July 24th, 2013 at 9:32 AM ^

Good to see a swift removal by RR.  He has been pretty consistent at allowing one lesser offense, but drawing a line at multiples and felonies.

Section 1

July 24th, 2013 at 11:30 AM ^

Aren't you thinking of Frank Clark, the felon who is a current starter at Michigan?

Glass houses and all.

If anybody can supply a clear and concise explanation of any substantial difference in the player-disciplinary records of Lloyd Carr, Jim Tressel, Rich Rodriguez, Brady Hoke or Urban Meyer; or any clear distinction between how player-criminal allegations are treated at Ohio State and Michigan respectively, have at it.

I don't think there is any.  First offenses and minor charges are treated with routine discipline.  Serious chargess and repeated offenses earn dismissals.  In between, there are a variety of personal circumstances that merit individual consideration.

Welcome, to Ann Arbor's Glass House Cafe:

Section 1

July 24th, 2013 at 11:40 AM ^

What did Justin Feagin have to do with anything in this story?  I know what Butterfield was doing; he was taking a cheap shot at Rich Rodriguez.  Is there the slightest question about that?

Incidentally, I have nothing against Frank Clark, or Brady Hoke, or the Washtenaw County Circuit Court or the 19th District Court.  And I have nothing against how Clark's case was handled, or how he was punished, or whatever degree of leniency/forgiveness/forebearance may have been brought to his case.  None whatsoever.

It's Butterfield who offends me, and whom I hate.

Come On Down

July 24th, 2013 at 12:00 PM ^

The similarities between Feigen and this guy Onwuasor seem pretty easy to see. Notibly they were both accused of selling drugs, not just using them. That's not meant to be any sort of comment about RR or anyone else, just that there's clear parallels between the cases.

Again, I'm waiting for the inevitable "someone tried to burn down his dorm room" shoe to drop.


July 24th, 2013 at 3:03 PM ^

"Those who enjoy their own emotionally bad health and who habitually fill their own minds with the rank poisons of suspicion, jealousy, and hatred, as a rule, take umbrage at those who refuse to do likewise, and they find a perverted relief in trying to denigrate them" - Johannes Brahms, Composer (1833-1897)1833-1



July 24th, 2013 at 2:55 PM ^

My God, man - I wasn't even TRYING to draw you out this time.  Like others have said, Feagin and now this guy are confirmed drug dealers that got booted from school, that's the joke.  The fact that they both played for RR really has nothing to do with it, although it is a funny coincidence. 



July 24th, 2013 at 12:02 PM ^

This must be why Rich Rod supports the O'Bannon lawsuit. If players got paid, there'd be no need for the lowlifes on his teams to deal drugs.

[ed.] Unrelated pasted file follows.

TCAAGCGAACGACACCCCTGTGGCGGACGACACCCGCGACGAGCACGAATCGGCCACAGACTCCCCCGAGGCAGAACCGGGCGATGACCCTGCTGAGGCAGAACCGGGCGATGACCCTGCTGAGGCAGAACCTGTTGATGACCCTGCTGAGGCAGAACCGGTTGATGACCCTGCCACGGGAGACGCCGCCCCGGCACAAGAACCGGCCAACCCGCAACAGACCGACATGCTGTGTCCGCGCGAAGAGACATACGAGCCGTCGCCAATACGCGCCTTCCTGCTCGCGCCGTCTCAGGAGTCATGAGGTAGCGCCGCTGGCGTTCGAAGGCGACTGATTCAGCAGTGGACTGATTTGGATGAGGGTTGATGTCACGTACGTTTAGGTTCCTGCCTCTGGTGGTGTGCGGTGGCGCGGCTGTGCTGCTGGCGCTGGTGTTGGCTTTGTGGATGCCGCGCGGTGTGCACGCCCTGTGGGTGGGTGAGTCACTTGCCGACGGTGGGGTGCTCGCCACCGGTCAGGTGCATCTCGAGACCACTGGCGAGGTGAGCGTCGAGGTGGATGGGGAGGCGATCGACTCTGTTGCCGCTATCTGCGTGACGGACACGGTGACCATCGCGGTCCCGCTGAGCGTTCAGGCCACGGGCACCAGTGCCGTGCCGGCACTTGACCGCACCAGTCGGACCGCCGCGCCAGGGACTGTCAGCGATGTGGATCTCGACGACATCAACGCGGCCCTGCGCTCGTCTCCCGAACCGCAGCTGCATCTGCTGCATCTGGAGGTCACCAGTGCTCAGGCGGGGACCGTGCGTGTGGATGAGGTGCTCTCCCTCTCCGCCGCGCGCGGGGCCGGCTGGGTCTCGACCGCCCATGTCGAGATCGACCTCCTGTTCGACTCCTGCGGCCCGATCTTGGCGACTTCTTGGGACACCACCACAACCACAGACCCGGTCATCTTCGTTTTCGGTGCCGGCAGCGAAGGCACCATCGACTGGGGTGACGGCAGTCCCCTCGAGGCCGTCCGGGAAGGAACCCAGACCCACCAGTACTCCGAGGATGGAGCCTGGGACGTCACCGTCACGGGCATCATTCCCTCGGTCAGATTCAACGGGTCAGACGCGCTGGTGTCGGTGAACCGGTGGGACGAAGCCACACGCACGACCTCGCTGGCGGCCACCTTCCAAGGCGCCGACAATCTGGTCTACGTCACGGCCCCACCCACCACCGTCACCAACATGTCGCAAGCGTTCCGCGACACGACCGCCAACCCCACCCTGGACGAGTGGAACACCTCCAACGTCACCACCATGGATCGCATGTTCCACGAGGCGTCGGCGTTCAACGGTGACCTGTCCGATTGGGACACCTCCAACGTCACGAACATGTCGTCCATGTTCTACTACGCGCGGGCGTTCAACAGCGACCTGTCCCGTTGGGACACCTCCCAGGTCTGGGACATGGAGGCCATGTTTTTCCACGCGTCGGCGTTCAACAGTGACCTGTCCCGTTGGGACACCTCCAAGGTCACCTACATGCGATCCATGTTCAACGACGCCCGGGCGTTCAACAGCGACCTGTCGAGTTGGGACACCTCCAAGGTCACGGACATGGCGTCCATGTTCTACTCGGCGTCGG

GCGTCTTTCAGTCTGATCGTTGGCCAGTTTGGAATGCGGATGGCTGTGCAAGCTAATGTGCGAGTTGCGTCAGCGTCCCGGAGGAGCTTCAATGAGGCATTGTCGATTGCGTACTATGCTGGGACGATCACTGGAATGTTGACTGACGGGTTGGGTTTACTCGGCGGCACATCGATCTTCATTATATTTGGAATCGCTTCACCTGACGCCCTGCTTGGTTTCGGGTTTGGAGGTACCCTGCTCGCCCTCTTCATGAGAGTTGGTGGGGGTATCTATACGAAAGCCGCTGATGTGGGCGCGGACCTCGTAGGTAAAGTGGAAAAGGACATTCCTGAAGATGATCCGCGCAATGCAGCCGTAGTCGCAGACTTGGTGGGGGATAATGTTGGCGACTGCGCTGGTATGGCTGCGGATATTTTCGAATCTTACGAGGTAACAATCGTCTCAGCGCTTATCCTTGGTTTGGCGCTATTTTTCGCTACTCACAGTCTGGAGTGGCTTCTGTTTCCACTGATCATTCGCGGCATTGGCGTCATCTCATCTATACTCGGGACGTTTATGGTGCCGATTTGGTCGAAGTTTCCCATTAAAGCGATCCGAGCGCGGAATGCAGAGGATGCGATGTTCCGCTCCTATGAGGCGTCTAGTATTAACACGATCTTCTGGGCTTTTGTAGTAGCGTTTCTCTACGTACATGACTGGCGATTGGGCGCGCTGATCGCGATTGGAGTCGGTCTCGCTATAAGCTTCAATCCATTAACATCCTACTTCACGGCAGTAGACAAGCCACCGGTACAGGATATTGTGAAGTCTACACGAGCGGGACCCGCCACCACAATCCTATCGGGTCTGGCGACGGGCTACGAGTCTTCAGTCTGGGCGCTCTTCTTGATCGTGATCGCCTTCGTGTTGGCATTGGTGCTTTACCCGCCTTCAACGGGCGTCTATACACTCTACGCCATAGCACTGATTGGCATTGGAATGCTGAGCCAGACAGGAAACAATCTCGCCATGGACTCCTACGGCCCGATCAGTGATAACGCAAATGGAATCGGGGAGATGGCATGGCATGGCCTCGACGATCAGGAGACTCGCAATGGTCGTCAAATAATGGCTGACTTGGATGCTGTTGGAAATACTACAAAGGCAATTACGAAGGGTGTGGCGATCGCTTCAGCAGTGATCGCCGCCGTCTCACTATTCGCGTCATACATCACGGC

July 24th, 2013 at 2:11 PM ^

As some here know, I'm not a big RichRod supporter, but the guy (as far as I recall) was solid with his discipline at UofM.  Like all schools, we had some kids get into trouble, but Rich did a good job holding order while his counterpart in East Lansing was digging tunnels into the local jails with a completion date of "kickoff".

Section 1

July 24th, 2013 at 3:19 PM ^

It's always a disappointment when comments as assinine as this one show up on this Board, where attentive and long-time readers would know better.

Richard Rodriguez was not accused of any practice time violations.  He wasn't accused of a "failure to monitor" such violations. 

He was accused of a "failure to promote an atmosphere of compliance."  Both Rodriguez and the University of Michigan, led by David Brandon and lead counsel Gene Marsh, objected to that allegation and defended the charge.  Ultimately, the NCAA agreed, and dismissed it.

You could look it up, but now you don't need to.


July 24th, 2013 at 4:20 PM ^


The initial allegation against Rodriguez that he had failed to promote an atmosphere of compliance, Dee said, was changed to a violation of NCAA Constitution 2.8.1 because the committee felt that Rodriguez failed to properly oversee the program, not that he failed to promote an atmosphere of compliance.





4. FAILURE TO MONITOR. [NCAA Constitution 2.8.1 (2009-10 NCAA Manual)] The scope and nature of the violations detailed in Finding B-1 and B-2 demonstrate that, from January 2008 through September 2009, the head coach failed to monitor the duties and activities of the quality control staff members, the former graduate assistant coach and a student assistant coach, and the time limits for athletically related activities.


He was originally accused of the more serious failure to promote an atmosphere of compliance, which was rightly tossed, but he was still found to failure to monitor. As is logical when it is his coaches commiting the violoations.  Certainly not a big deal, but your unending claims that the NCAA found no wrong doing by the head coach is just false.